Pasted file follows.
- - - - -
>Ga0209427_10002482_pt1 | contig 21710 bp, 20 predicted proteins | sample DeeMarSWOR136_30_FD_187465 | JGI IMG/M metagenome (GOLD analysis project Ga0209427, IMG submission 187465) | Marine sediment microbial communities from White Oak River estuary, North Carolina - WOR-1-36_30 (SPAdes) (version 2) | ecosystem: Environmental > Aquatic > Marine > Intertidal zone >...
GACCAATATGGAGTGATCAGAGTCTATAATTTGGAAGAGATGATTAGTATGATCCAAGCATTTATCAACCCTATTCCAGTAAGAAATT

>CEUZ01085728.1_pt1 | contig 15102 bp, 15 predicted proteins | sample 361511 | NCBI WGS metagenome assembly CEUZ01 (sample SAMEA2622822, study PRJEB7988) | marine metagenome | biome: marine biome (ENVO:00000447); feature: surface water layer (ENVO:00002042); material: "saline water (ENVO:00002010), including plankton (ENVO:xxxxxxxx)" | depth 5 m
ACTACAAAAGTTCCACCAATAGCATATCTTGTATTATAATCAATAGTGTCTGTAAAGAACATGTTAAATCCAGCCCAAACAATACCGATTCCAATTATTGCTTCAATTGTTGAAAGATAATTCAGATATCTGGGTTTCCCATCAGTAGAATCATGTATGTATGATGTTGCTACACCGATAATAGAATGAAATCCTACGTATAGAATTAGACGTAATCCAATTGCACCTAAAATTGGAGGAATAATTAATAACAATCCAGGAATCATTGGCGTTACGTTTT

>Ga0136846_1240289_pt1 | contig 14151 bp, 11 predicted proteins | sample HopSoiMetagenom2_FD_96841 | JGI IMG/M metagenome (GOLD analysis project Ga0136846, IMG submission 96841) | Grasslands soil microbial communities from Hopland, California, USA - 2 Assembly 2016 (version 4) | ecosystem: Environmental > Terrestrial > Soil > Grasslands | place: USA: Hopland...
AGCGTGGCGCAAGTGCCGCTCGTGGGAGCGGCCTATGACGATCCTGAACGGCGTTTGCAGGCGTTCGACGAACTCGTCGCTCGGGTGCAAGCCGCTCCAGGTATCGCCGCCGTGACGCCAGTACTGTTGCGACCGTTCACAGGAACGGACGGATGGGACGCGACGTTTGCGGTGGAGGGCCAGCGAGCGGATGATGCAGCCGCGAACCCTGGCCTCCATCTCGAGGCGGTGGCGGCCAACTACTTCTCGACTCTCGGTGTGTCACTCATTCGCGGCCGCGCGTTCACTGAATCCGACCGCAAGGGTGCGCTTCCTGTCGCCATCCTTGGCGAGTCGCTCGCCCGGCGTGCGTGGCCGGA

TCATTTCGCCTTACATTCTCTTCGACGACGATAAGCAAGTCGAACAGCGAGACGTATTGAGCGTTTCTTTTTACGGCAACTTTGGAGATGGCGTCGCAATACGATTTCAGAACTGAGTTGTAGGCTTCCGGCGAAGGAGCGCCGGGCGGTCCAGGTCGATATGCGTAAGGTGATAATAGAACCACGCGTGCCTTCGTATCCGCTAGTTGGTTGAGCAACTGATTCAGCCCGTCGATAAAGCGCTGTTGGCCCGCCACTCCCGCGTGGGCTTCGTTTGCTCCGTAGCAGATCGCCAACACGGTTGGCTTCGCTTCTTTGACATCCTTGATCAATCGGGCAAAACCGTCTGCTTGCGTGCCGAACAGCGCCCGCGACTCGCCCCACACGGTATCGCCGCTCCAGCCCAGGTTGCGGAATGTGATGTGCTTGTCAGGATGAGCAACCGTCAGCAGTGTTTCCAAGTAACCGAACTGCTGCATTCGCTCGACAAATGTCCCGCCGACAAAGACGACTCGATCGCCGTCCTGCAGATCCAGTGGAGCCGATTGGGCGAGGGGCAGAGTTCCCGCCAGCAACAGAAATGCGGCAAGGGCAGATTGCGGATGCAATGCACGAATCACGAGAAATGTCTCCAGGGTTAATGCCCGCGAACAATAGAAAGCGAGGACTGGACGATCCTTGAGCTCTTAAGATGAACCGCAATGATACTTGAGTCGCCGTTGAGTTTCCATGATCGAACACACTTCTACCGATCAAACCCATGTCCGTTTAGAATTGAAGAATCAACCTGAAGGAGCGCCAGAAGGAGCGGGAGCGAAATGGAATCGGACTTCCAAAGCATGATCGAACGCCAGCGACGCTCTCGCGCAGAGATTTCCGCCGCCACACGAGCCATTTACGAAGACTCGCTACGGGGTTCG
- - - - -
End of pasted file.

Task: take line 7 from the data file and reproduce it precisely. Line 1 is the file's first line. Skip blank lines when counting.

TCATTTCGCCTTACATTCTCTTCGACGACGATAAGCAAGTCGAACAGCGAGACGTATTGAGCGTTTCTTTTTACGGCAACTTTGGAGATGGCGTCGCAATACGATTTCAGAACTGAGTTGTAGGCTTCCGGCGAAGGAGCGCCGGGCGGTCCAGGTCGATATGCGTAAGGTGATAATAGAACCACGCGTGCCTTCGTATCCGCTAGTTGGTTGAGCAACTGATTCAGCCCGTCGATAAAGCGCTGTTGGCCCGCCACTCCCGCGTGGGCTTCGTTTGCTCCGTAGCAGATCGCCAACACGGTTGGCTTCGCTTCTTTGACATCCTTGATCAATCGGGCAAAACCGTCTGCTTGCGTGCCGAACAGCGCCCGCGACTCGCCCCACACGGTATCGCCGCTCCAGCCCAGGTTGCGGAATGTGATGTGCTTGTCAGGATGAGCAACCGTCAGCAGTGTTTCCAAGTAACCGAACTGCTGCATTCGCTCGACAAATGTCCCGCCGACAAAGACGACTCGATCGCCGTCCTGCAGATCCAGTGGAGCCGATTGGGCGAGGGGCAGAGTTCCCGCCAGCAACAGAAATGCGGCAAGGGCAGATTGCGGATGCAATGCACGAATCACGAGAAATGTCTCCAGGGTTAATGCCCGCGAACAATAGAAAGCGAGGACTGGACGATCCTTGAGCTCTTAAGATGAACCGCAATGATACTTGAGTCGCCGTTGAGTTTCCATGATCGAACACACTTCTACCGATCAAACCCATGTCCGTTTAGAATTGAAGAATCAACCTGAAGGAGCGCCAGAAGGAGCGGGAGCGAAATGGAATCGGACTTCCAAAGCATGATCGAACGCCAGCGACGCTCTCGCGCAGAGATTTCCGCCGCCACACGAGCCATTTACGAAGACTCGCTACGGGGTTCG